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Analysis & Opinion
02.08.10 The Infinite Orchard Of Legacy
By Elena Rubinova

It might be too early to discuss the results of the “Year of Anton Chekhov,” which will run till the end of 2010 in celebration of the 150th anniversary of the birth of Russia’s divine playwright, but it’s a good moment to have a look at the results of the ninth Chekhov International Theatre Festival, a two month theatre marathon (May 25 to July 30) which closed Russian capital last weekend. Its large-scale jubilee program featured major productions of Chekhov by theatre directors from Europe, Asia, North and South America, but the best works of Russian directors and co-productions were not overlooked either.

The numerous premiers and star-studded productions of the ninth Chekhov Theatre Festival mirrored the diversity that defines Chekhov’s work by addressing the many strands of his creative output. Drama and choreography companies from 14 countries brought 24 stage versions of Chekhov’s plays and productions devoted to him. Since the first Chekhov Theatre Festival in 1992, the event has established its place on the international theatre scene and gradually became an essential summer stopover for the cultural life of Russia and beyond.

Many of the shows are commissioned and co-produced specially to premier at the festival, which has garnered a reputation for being innovative and even provocative. “This year’s edition turned out to be the most difficult out all the previous forums,” said Valery Shadrin, general director of the Chekhov Theatre Festival. “We had to find an approach to show Chekhov because his plays continue to be staged frequently and enthusiastically in Russia and abroad, so it seems difficult to say something new. It was very important for us to show not only drama, but also new genres that would interest the audience. I am happy to say that the festival proved to be sincere and modern in spirit,” he concluded.

In Chekhov’s world there were multiple perspectives, and this is probably one of the reasons directors of all stripes so often transform his works into genres that the author himself could hardly have imagined. Not in his wildest imagination could Chekhov have envisaged that his love for fishing, one of his favorite past times, would inspire Swiss director Daniele Finzi Pasca, the author of a “theatre-circus,” to stage a spectacular and heart–felt performance entitled “Donka” - a Russian word for a special kind of fishing line. The performance, which the director called “a lyrical message to Chekhov to invoke reminiscences about him,” was a huge success in many cities across Russia and will tour internationally after the festival.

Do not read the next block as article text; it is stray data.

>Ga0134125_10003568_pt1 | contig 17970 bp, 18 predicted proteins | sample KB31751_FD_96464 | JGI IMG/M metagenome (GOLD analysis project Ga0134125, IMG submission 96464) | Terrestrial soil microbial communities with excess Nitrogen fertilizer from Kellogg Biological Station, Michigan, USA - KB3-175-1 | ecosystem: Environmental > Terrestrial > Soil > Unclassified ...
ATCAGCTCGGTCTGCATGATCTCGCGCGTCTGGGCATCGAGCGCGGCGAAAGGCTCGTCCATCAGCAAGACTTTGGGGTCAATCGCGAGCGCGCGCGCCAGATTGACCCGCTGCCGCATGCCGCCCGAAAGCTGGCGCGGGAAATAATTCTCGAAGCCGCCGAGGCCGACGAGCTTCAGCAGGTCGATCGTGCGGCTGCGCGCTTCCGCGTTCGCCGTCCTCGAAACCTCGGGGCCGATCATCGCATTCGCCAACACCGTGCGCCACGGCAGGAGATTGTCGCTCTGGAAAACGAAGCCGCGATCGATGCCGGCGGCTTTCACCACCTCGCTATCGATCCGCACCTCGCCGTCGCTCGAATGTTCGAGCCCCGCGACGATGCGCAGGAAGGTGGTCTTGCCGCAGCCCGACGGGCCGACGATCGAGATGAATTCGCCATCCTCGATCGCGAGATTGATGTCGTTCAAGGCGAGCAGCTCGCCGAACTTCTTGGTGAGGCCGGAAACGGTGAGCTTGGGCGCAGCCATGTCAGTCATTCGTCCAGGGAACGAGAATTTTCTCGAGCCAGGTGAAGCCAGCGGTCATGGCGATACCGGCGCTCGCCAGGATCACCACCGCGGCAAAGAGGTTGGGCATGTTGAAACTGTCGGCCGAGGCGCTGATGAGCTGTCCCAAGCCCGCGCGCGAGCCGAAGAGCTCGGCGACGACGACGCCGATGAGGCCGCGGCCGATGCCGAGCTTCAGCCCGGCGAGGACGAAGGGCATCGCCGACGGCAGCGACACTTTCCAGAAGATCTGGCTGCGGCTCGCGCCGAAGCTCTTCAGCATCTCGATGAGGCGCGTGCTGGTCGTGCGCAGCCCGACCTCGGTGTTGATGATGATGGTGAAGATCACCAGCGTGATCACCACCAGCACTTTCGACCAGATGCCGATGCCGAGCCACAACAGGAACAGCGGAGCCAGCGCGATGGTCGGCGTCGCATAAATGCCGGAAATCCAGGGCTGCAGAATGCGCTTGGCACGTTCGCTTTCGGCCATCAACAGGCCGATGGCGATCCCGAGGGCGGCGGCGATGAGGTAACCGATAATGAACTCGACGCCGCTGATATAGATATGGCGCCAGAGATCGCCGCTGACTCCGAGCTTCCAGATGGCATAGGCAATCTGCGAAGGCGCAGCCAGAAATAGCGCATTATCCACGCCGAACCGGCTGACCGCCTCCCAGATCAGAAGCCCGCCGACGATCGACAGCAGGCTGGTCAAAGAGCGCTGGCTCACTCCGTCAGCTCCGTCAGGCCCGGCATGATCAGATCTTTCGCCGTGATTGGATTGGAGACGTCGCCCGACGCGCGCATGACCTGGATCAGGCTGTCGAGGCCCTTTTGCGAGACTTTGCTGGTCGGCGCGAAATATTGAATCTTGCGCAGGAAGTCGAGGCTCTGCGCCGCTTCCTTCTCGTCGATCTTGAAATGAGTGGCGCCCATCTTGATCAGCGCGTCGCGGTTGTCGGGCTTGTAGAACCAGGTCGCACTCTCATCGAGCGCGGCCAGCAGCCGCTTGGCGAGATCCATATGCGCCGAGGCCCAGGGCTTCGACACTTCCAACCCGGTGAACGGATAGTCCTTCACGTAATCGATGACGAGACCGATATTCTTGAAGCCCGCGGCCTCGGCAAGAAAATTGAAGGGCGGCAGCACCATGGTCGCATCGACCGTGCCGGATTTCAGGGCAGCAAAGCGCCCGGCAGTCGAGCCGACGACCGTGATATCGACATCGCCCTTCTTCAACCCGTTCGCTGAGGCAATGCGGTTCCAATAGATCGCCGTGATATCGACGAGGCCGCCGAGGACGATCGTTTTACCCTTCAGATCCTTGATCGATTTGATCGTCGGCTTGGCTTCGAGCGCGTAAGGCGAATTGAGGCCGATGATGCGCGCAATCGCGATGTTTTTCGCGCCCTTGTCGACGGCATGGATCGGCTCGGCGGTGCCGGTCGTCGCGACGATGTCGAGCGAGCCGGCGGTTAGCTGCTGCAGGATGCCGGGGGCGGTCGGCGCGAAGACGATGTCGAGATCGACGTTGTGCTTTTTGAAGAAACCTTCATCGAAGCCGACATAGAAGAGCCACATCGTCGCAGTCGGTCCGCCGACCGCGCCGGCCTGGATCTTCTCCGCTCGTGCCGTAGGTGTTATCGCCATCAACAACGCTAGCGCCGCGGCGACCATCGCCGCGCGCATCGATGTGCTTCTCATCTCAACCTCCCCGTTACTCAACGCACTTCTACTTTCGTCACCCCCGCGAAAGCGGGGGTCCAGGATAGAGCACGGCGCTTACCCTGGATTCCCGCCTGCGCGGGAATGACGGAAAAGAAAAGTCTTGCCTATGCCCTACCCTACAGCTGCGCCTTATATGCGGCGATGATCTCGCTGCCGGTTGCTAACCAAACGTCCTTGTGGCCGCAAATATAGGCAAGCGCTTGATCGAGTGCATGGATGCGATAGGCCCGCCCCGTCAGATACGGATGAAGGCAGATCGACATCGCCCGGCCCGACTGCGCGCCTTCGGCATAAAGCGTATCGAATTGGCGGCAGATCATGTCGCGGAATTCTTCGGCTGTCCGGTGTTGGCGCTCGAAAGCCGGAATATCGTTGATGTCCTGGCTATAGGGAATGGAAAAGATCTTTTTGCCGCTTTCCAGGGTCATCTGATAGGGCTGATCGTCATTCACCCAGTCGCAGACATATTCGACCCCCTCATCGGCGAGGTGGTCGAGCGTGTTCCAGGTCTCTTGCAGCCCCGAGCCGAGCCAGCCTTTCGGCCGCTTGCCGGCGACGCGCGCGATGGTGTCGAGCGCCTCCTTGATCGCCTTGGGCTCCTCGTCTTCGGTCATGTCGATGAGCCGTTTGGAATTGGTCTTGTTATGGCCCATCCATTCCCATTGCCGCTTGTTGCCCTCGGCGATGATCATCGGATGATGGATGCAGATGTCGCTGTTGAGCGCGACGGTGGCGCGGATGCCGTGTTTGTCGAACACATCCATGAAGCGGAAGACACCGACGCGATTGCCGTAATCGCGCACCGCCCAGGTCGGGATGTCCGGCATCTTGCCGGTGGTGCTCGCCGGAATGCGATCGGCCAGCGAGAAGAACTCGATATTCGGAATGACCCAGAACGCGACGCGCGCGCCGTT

The new stage versions of Chekhov's plays brought to Moscow this summer fell into roughly two categories: performances based on Chekhov's work by Asian and European choreographers and dramatic versions of various plays as seen by contemporary theatre practitioners. Most foreign directors tackled Chekhov's original texts with a differing degree of freedom, mixing stories and characters, at times offering combinations where the original Chekhov could be read only in between the lines. Some Russian productions like “Chekhov Gala,” directed by Alexei Borodin of the Russian Academic Youth Theatre, were more delicate with the literary original, but all strived to project Chekhov into the present day. “Chekhov is so precise in his plays and stories that he has no mercy for his characters. We have to understand that today we are exactly the same. If the audience feels that, we have hit the target,” Borodin said.